If I want to know how my aircraft component performs in different atmospheric conditions, I might want to test it in a wind tunnel. What sorts of weather conditions have been tested in a tunnel?

I am thinking about 1 m scale wind tunnels or bigger, not tiny ones.

I saw Boeing offers an icing tunnel. I found some very old specifications (p. 6). It does not say if the humidity can be controlled. The temperature range -25° to 50°F does not cover the heat aircraft often encounter. Are there other capabilities?

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    $\begingroup$ NASA Glenn has tunnels with a very wide range of performance. Here are some impressive specs to take a look at: www1.grc.nasa.gov/facilities/irt www1.grc.nasa.gov/facilities/10x10 $\endgroup$
    – Adam
    Sep 23, 2023 at 18:15
  • $\begingroup$ Note: do not overestimate wind tunnels. Computer simulation, and then real tests are the most important parts. Wind tunnels cannot provide accurate results if you do not use a full scale model (and you can build a model and attach it to a real aircraft to validate all weather conditions). $\endgroup$ Sep 25, 2023 at 7:31

1 Answer 1


Yes, icing tunnels can run at very cold temperatures and can introduce water vapor in quantities sufficient to represent humidity, clouds, and precipitation.

Wind tunnels often control pressure and temperature of the flow. The first pressure tunnels provided the first chance to understand the effect of Reynolds number on airfoils.

Wind tunnels are usually cooled (rather than heated) -- the temperature in a closed circuit wind tunnel will rise to very hot temperatures if it is not cooled (or shut down to cool). Closed circuit tunnels also often exchange a fraction of the air on each circuit to reduce the cooling requirements.

Some wind tunnels run gas other than air. Sometimes this is as simple as Nitrogen - which is basically air, but high speed tunnels sometimes run Helium, Argon, CO2, and other gasses.

Instead of running at high pressure, wind tunnels for testing engines often run at very low pressure (and temperatures). This way, they can simulate conditions for the engine operating at high altitude.

These tunnels aren't necessarily trying to model 'weather', but they are trying to represent the ambient conditions important to the system being studied.

For example, a spacecraft re-entering the edge of the atmosphere experiences an ambient condition of rarefied gas (where the air is so thin, the continuum assumption falls apart) at about Mach 26. By the time the spacecraft reaches the earth's surface, it will have experienced everything down to incompressible Mach zero flow at sea level.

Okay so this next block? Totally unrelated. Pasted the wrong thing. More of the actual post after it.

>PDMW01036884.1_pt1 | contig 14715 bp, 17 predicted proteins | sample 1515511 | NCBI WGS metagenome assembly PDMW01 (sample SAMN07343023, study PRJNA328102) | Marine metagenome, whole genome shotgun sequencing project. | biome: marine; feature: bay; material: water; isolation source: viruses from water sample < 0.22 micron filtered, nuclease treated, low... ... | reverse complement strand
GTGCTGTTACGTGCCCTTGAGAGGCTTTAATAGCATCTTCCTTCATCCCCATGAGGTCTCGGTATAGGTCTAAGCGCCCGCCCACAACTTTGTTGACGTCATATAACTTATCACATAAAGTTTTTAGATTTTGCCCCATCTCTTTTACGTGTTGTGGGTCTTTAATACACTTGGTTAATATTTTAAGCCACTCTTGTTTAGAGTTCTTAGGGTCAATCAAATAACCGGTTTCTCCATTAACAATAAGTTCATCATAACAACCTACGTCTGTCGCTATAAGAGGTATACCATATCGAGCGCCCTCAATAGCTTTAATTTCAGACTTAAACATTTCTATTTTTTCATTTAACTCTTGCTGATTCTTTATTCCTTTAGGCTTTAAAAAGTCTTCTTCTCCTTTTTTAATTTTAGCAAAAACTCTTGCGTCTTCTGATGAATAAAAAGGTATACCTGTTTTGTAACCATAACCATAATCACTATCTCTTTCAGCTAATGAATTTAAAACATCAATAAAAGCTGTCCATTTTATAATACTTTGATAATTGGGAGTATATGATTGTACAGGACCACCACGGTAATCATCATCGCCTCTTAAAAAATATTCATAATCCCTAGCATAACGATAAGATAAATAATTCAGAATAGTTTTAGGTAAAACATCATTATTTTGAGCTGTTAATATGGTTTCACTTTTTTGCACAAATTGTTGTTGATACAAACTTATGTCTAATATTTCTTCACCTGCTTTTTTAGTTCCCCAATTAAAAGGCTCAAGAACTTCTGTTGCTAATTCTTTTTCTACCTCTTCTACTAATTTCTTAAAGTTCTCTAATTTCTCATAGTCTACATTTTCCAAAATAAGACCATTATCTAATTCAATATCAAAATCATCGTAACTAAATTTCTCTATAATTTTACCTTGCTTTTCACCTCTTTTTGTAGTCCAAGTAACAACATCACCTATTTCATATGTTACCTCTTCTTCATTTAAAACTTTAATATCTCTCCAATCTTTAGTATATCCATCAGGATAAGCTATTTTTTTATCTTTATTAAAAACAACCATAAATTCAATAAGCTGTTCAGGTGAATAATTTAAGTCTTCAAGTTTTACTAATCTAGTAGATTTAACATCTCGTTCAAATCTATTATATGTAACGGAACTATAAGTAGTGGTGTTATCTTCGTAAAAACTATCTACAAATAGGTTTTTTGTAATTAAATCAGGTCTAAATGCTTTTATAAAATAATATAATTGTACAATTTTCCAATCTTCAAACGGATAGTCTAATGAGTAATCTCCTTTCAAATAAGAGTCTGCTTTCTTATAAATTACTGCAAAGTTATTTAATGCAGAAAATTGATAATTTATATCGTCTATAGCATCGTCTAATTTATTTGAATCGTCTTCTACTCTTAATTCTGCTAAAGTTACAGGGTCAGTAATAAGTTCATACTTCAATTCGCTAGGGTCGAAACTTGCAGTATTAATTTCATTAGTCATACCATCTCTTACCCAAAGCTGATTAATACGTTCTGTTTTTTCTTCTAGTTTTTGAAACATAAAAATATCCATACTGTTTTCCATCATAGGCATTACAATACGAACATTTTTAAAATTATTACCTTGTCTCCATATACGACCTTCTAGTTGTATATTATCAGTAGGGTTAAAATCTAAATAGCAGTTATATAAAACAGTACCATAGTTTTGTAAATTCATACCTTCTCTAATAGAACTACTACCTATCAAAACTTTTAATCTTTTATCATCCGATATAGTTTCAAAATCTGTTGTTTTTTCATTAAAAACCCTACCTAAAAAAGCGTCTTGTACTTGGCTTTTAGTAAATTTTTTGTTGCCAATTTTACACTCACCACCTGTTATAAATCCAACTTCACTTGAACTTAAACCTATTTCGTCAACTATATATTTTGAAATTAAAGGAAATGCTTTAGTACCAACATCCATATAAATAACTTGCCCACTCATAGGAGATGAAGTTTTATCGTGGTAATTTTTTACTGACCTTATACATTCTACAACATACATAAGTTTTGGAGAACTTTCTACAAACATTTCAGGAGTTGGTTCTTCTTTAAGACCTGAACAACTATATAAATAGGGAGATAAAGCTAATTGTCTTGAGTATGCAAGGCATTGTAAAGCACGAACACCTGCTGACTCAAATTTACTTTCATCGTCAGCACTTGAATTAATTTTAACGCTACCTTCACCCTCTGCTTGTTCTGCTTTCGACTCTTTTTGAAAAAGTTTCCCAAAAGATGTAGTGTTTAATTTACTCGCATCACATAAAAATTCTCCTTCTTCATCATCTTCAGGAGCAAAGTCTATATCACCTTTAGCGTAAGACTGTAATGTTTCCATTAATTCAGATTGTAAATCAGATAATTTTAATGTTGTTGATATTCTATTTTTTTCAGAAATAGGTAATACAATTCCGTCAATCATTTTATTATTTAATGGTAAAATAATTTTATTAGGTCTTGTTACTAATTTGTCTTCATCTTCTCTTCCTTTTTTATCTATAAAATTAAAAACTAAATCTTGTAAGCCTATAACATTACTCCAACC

At times during that re-entry, the flow will be so hot, the gas will convert to a charged plasma that interferes with radio communication.

No single wind tunnel can duplicate all of these conditions, but there are wind tunnels and other related ground test equipment to simulate each of these phenomena that are used in the development of spacecraft and aircraft.

  • $\begingroup$ "Wind tunnels are usually cooled (rather than heated) -- the temperature in a closed circuit wind tunnel will rise to very hot temperatures if it is not cooled" Where did you get this information? $\endgroup$ Sep 23, 2023 at 1:40
  • $\begingroup$ Think about the control volume of a moderate closed circuit wind tunnel. Suppose it has a 100 Hp motor driving the fan. Since the flow can not accelerate to infinite speed (due to friction), that is 100 Hp of work that eventually turns into heat. You're putting lots of work in, but aren't taking any heat out. I have been in several wind tunnels with cooling apparatus. grc.nasa.gov/www/k-12/airplane/tuncret.html "Hotter running conditions than an open return tunnel. Tunnel may have to employ heat exchangers or active cooling." $\endgroup$ Sep 23, 2023 at 4:50
  • $\begingroup$ Good information. The difference between active and passive cooling is huge - which is it in practice? $\endgroup$ Sep 23, 2023 at 12:07
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    $\begingroup$ There are closed circuit tunnels with at least four (and combinations of the four) approaches -- do nothing, simply limit run times. Exchange some fraction of air with cool ambient air (not a fully closed return). Use various approaches to passive cooling. Use elaborate heat exchangers with cooling towers to actively cool. Most large wind tunnels are one-off designs tailored to the targeted flow conditions, the site, and the cost of materials and labor at the time of construction. In practice, it is an OR -- not a single answer. $\endgroup$ Sep 23, 2023 at 20:33

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